Gardening Tip: Attracting Bees for Pollination

Bee Pollinating a Sunflower

Image Credit: San Francisco State Universy

Just this week, there were two more studies out of the UK and France showing that the mystery of the disappearing bees, known as Colony Collapse Disorder, can be linked to a relatively new class of insecticides called neonicotinoids.  This is important because bees are critical to pollinating not only flowers, but many food crops as well.  Fewer bees means fewer yields.

So what’s the best way to attract bees to your Phoenix desert garden?

  • Limit your use of (or don’t use) insectides in the landscape.  Identify the plant and the problem and then do a little research to figure out how to manage diseases and pests without resorting to pesticides.  The solution is often a lot simpler than you think!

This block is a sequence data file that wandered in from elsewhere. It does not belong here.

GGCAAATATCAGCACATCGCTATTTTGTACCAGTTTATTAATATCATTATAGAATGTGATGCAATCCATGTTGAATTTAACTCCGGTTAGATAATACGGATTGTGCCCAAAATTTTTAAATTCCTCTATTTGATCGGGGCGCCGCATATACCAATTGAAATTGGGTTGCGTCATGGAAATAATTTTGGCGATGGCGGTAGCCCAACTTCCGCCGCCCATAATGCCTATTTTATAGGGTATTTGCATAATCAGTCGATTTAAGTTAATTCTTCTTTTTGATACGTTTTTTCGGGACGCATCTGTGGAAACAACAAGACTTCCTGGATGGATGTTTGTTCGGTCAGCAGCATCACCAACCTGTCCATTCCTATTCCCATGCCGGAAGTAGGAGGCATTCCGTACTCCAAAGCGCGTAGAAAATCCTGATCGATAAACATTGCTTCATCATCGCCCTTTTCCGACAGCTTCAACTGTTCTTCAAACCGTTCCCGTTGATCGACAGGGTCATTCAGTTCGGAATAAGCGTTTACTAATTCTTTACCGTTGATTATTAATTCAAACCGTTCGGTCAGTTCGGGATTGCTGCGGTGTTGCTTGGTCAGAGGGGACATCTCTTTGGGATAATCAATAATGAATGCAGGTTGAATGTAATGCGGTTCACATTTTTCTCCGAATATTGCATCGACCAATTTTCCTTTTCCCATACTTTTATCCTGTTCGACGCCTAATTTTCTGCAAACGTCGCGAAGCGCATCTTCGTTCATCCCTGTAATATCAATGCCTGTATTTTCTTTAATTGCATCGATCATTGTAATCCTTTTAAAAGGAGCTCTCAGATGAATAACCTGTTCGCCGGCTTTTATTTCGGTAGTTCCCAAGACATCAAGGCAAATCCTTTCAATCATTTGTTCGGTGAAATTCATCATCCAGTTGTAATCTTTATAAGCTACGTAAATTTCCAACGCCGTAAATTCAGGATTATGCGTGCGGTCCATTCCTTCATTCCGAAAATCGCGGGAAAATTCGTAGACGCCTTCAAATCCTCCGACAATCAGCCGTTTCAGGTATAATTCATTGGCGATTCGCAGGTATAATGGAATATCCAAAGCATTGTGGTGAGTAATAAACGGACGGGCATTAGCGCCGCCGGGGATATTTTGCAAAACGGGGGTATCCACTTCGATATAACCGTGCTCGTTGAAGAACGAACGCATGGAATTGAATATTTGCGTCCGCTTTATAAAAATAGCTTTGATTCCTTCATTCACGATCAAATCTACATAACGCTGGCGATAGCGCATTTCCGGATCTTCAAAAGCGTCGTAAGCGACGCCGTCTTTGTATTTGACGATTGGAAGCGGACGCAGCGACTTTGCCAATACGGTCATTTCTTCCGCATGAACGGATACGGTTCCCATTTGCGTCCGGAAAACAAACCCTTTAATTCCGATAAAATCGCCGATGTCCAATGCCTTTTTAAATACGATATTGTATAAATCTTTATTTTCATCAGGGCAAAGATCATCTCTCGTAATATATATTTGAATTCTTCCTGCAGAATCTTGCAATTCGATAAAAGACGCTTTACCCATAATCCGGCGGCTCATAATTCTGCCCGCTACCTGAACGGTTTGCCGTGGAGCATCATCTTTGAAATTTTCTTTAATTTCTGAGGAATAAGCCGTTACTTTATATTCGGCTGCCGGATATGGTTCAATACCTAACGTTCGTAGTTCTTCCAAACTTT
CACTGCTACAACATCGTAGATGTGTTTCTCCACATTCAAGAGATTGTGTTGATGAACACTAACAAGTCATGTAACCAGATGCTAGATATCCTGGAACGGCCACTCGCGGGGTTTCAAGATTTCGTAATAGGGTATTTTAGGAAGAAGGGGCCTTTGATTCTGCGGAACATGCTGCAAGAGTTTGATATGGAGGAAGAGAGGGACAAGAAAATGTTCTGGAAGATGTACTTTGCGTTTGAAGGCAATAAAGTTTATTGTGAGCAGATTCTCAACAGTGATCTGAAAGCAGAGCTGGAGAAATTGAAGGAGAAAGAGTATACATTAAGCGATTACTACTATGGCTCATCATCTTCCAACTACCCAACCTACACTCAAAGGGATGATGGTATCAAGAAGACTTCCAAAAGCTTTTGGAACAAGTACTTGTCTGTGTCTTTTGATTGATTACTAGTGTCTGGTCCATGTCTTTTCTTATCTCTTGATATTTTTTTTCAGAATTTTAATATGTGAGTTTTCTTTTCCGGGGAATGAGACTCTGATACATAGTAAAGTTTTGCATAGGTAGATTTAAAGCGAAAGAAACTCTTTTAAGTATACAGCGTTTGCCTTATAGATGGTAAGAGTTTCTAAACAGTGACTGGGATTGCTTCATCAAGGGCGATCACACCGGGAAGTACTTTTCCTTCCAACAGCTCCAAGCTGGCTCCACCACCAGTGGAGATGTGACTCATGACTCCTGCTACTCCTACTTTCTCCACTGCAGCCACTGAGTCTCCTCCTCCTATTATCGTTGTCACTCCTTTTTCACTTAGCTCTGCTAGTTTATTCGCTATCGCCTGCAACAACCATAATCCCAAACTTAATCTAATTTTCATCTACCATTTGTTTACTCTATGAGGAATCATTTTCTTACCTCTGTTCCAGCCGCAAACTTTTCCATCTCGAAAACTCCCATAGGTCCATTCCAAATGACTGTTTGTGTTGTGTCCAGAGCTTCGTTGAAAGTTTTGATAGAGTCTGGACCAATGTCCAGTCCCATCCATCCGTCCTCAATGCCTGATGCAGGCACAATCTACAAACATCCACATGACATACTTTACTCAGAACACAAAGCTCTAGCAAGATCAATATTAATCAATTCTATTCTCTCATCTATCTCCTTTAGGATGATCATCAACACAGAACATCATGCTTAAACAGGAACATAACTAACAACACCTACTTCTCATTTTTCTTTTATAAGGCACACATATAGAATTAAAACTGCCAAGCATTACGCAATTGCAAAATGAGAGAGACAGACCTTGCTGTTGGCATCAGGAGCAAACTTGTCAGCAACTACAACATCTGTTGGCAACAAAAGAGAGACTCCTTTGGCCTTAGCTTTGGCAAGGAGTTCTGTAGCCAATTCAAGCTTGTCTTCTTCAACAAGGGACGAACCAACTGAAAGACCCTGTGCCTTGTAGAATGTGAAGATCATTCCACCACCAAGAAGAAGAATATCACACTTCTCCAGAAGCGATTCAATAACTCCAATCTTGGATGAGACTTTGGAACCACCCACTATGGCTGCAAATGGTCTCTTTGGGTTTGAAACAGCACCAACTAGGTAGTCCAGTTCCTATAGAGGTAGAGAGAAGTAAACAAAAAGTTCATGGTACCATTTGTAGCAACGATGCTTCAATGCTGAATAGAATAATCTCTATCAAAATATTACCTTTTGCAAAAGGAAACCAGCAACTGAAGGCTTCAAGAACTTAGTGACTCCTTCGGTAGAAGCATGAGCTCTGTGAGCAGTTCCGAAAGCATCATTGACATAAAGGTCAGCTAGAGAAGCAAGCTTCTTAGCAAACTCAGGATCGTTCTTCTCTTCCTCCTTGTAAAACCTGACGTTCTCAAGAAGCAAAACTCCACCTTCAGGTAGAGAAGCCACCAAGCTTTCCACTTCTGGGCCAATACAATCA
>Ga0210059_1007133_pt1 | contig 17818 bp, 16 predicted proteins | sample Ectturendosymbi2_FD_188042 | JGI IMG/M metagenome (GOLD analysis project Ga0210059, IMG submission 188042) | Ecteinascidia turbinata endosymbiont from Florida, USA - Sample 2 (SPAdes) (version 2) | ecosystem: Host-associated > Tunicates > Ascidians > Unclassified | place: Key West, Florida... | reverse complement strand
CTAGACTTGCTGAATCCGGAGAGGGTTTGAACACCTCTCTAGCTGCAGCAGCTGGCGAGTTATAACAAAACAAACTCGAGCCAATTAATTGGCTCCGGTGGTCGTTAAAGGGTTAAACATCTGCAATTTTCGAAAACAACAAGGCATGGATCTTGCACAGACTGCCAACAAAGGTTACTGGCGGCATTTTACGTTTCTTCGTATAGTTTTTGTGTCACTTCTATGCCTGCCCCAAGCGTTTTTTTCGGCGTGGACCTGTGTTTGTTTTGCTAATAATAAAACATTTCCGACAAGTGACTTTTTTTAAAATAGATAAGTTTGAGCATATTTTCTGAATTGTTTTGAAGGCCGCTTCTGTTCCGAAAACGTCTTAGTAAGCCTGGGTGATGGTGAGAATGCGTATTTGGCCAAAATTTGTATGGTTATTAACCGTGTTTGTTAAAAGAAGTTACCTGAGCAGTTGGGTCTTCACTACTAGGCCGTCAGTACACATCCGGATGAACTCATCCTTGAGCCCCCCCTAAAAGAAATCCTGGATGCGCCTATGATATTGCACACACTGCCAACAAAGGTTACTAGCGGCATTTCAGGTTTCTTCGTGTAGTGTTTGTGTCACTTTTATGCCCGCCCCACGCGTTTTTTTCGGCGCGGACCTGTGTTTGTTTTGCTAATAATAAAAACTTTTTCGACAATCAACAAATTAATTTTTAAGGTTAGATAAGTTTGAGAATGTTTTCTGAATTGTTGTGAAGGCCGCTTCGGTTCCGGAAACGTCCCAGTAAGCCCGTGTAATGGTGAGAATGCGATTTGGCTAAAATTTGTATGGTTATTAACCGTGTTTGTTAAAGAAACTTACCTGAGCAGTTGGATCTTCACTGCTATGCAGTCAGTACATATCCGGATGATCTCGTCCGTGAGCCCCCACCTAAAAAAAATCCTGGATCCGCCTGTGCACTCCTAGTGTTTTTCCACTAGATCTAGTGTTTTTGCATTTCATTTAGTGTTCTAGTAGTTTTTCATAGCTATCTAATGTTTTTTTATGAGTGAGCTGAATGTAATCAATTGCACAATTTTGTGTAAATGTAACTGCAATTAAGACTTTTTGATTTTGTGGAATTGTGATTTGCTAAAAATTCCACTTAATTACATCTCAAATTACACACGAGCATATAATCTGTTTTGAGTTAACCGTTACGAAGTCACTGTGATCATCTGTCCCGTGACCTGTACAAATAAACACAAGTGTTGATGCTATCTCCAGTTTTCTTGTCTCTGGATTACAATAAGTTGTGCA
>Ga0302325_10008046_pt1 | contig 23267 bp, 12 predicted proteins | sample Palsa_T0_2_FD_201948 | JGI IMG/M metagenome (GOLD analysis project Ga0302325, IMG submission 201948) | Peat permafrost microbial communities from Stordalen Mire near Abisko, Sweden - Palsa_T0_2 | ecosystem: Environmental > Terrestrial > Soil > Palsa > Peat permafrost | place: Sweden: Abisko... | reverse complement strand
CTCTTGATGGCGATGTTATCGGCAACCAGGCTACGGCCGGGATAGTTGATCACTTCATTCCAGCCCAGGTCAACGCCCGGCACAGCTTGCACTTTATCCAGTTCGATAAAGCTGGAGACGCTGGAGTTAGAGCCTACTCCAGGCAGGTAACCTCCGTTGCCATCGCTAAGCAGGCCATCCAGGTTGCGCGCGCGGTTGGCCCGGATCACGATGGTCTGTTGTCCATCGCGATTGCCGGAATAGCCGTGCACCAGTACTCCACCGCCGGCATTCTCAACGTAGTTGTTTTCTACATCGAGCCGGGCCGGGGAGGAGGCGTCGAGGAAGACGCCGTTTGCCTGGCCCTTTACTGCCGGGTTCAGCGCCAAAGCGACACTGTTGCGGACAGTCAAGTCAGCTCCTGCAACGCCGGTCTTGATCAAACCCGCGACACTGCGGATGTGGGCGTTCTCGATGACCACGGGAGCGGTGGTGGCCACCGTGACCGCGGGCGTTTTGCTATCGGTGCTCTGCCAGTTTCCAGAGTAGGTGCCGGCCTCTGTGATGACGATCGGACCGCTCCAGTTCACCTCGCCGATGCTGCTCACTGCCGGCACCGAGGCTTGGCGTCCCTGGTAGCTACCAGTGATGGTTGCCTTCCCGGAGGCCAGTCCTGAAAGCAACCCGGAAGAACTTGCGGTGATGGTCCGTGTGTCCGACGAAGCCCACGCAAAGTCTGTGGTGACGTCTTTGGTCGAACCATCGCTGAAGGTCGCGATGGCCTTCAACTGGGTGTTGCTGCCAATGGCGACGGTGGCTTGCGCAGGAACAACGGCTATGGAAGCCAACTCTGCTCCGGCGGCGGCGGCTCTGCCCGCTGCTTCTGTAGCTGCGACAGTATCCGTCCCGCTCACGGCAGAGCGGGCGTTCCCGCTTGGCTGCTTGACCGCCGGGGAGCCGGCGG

• Plant a wide variety of plants.  Bees and other pollinators love flowers, so plant a variety of flowering plants to ensure near year-round blooming.
  • Plant native xeriscape plants.  Native species are four times more likely to attract bees and other pollinators than non-natives or exotics.  I noticed this in my own garden when we removed the grass and planted a few native shrubs.  Nearly overnight we had more birds, bees, and butterflies in our garden!
  • Create a habitat that’s friendly to bees.  Bees like shallow pools of water, but if you’re really ambitious, you can build a nesting area for them.  Invite them in to stay awhile!

 

 

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